eDiscovery Case Week continues! Should courts rule on search term disputes? Or should the shark today be wearing a halo? Hmmm… 😉
In McMaster v. Kohl’s Dep’t Stores, Inc., No. 18-13875 (E.D. Mich. July 24, 2020), Michigan Magistrate Judge R. Steven Whalen granted the plaintiff’s Second Motion to Compel Discovery in part and denied it in part, including his ruling to have the parties “share the cost of retaining an expert to assist them” in search term disputes.
In this discrimination case related to the Americans With Disabilities Act (“ADA”), the plaintiff filed a motion to compel discovery regarding several specific discovery requests, detailed below in the Judge’s Ruling section below.
Kelly Balogh’s emails: While she was was an Administrative Assistant employed by Kohl’s, and was not a decision maker in Plaintiff’s termination, she “received a troubling text message in the middle of the night from Plaintiff wherein he requested information regarding Kohl’s suicide hotline”. Judge Whalen stated: “Ms. Balogh’s emails to decision makers regarding this incident would be relevant to the ‘regarded as’ element of Plaintiff’s ADA claim. Defendant appears to recognize this at least in part, stating that it searched David Ruffing and Jolene Christensen’s email accounts for calendar year 2017.” Noting that “a more complete search would have included Randy Meadows and Dallas Moon”, Judge Whalen ordered the defendant to “produce all off Ms. Balogh’s emails either to or from Ruffing, Christensen, Meadows, and Moon for calendar year 2017.”
Time Periods and Scope of ESI Searches: The parties agreed to an end date for the email accounts of several custodians (including the plaintiff), but disagreed as to the start dates – plaintiff wanted July 1, 2014, defendant wanted September 1, 2016. Judge Whalen stated: “Under the broad scope of discovery contemplated by Rule 26(b), Defendant’s date range is too narrow. Plaintiff’s leave of absence–which is related to his “regarded as” claim–was January 15, 2015. This is the appropriate start, and Defendant will therefore produce the requested emails of Christensen, Roszczewski, Ruffing, Meadows, Moon, Schrader, and Plaintiff starting on that date.” Judge Whalen also granted the plaintiff’s requested starting date for another custodian, but denied it for yet another one – both based on potential relevancy.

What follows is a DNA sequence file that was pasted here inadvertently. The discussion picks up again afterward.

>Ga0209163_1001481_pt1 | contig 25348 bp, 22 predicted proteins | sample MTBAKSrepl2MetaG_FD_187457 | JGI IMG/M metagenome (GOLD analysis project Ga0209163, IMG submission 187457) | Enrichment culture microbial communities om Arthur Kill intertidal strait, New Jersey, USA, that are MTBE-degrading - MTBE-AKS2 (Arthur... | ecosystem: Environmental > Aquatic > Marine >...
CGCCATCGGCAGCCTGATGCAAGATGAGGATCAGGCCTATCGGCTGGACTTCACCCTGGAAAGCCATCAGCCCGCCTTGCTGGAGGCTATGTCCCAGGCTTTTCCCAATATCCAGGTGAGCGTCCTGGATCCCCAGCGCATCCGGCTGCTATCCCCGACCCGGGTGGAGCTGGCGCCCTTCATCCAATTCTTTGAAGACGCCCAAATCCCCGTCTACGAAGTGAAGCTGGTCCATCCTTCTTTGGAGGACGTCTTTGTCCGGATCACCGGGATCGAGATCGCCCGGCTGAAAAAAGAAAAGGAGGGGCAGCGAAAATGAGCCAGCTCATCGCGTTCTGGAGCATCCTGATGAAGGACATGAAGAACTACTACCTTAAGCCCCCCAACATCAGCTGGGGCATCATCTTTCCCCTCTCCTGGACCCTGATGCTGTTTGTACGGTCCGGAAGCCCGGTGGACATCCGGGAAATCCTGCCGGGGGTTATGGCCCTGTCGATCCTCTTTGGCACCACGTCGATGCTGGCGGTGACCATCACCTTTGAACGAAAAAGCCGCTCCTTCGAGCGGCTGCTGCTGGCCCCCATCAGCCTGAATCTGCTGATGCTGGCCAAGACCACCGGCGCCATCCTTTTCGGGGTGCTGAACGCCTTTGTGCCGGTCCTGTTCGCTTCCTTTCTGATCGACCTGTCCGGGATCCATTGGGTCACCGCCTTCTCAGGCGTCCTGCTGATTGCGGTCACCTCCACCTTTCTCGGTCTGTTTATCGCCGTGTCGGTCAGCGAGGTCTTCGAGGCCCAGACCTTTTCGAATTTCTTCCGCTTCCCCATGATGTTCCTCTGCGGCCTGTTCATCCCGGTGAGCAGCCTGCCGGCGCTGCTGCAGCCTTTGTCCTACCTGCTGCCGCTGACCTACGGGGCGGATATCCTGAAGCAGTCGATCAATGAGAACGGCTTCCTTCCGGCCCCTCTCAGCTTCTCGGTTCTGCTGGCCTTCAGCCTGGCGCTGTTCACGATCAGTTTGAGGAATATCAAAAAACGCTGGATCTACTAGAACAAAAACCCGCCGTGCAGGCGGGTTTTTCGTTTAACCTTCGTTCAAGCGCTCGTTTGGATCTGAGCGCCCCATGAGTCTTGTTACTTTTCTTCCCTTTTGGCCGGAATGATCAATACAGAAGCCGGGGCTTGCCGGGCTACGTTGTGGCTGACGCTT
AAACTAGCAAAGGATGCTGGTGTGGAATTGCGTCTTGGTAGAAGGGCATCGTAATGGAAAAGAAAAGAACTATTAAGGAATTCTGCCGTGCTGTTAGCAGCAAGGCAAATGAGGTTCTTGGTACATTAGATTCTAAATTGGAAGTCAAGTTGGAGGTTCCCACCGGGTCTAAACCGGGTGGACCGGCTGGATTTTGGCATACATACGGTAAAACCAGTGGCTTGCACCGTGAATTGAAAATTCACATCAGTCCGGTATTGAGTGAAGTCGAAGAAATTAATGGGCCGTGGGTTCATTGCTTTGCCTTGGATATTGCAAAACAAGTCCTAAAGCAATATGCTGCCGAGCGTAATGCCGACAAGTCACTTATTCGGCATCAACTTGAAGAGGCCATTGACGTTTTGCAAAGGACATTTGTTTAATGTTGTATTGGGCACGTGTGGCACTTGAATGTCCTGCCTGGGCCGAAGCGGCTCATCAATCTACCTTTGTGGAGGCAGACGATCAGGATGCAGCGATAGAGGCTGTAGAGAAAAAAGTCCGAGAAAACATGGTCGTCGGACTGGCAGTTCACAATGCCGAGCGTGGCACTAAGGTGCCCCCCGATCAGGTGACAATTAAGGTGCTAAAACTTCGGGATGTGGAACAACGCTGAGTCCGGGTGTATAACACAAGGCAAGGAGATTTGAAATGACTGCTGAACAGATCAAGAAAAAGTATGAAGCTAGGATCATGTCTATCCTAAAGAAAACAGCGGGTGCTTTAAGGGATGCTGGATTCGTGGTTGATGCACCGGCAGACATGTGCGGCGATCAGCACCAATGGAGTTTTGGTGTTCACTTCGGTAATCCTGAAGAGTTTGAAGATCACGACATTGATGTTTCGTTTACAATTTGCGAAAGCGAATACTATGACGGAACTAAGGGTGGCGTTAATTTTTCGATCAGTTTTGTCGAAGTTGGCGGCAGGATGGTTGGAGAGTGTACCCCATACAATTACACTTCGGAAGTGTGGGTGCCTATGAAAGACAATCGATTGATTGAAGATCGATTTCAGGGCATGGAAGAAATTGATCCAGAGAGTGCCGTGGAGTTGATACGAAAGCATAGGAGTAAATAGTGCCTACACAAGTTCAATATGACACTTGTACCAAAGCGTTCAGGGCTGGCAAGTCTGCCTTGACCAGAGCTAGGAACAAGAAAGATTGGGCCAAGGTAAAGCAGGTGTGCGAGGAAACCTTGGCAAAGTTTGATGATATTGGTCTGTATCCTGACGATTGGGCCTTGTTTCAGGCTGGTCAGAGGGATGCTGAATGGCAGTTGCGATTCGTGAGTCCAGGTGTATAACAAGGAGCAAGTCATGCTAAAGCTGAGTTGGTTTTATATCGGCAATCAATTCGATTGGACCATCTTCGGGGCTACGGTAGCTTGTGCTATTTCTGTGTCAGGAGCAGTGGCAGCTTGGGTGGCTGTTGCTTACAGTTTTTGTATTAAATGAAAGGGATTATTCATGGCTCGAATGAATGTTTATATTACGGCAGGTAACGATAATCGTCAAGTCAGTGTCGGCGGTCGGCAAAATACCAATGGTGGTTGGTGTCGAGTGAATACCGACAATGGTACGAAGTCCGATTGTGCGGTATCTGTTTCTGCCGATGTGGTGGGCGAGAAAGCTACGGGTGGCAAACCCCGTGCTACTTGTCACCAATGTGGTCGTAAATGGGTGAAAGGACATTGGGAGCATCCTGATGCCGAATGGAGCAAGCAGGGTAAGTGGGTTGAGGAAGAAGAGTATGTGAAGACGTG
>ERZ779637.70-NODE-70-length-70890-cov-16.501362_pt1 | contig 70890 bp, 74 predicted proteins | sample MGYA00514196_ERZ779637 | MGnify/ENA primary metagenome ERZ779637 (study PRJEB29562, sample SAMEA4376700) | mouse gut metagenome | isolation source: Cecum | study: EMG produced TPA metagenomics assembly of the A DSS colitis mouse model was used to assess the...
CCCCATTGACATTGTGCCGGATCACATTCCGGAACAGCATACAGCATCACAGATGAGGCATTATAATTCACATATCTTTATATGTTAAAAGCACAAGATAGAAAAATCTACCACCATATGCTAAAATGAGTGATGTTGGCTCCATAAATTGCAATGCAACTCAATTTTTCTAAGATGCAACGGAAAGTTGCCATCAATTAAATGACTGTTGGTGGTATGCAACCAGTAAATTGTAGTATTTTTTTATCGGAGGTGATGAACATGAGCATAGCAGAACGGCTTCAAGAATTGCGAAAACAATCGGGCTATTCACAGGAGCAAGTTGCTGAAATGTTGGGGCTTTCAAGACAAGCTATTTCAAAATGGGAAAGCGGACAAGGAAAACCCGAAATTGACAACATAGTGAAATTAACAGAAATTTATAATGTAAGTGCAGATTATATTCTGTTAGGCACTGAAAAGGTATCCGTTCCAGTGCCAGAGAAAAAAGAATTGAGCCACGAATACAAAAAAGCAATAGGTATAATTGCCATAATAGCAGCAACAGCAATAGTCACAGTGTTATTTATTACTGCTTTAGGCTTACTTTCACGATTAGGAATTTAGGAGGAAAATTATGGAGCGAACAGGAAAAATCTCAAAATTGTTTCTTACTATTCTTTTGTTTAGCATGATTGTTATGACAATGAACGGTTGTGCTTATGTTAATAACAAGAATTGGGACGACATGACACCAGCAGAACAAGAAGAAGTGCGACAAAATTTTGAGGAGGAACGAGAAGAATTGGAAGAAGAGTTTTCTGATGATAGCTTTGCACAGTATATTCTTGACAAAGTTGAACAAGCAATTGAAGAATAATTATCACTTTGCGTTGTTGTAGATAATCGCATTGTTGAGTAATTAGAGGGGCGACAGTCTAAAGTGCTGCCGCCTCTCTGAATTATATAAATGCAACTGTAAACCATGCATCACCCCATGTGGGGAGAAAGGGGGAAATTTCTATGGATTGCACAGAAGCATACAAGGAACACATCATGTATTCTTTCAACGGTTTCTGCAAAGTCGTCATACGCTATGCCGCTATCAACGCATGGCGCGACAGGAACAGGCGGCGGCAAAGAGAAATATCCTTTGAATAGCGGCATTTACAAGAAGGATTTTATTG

Search Terms: Judge Whalen noted “Here is another case in which the Court is called upon to decide whose competing list of search terms is better suited for the search of large amounts of electronically stored information”, citing United States v. O’Keefe, 537 F. Supp. 2d 14, 23–24 (D.D.C. 2008), which stated: “for lawyers and judges to dare opine that a certain search term or terms would be more likely to produce information than the terms that were used is truly to go where angels fear to tread.” Judge Whalen stated: “I, for one, have no interest in going where angels fear to tread. Therefore, if the parties cannot agree on appropriately limited search terms, they will share the cost of retaining an expert to assist them. If they still cannot agree, then Plaintiff may renew his motion regarding the search terms, and will provide the Court with an expert report substantiating his position.”
Interrogatory No. 25: The plaintiff sought a description of the defendant’s methodology for complying with his instructions of searching for and producing ESI. Judge Whalen stated: “This is, in effect, discovery about discovery, and as such is at least one level of relevance removed from the substantive issues in this case. In response, Defendant proposed that these technical matters be discussed in a meet-and-confer session. Because the attorneys for the parties will in fact meet again, with the assistance of an expert, to discuss search terms, I agree that would be the more appropriate and efficient forum to resolve this request. As such, the motion is denied as to Interrogatory No. 25.”
So, what do you think? Should courts rule on search term disputes without expert recommendation? Please share any comments you might have or if you’d like to know more about a particular topic.
Case opinion link courtesy of eDiscovery Assistant.
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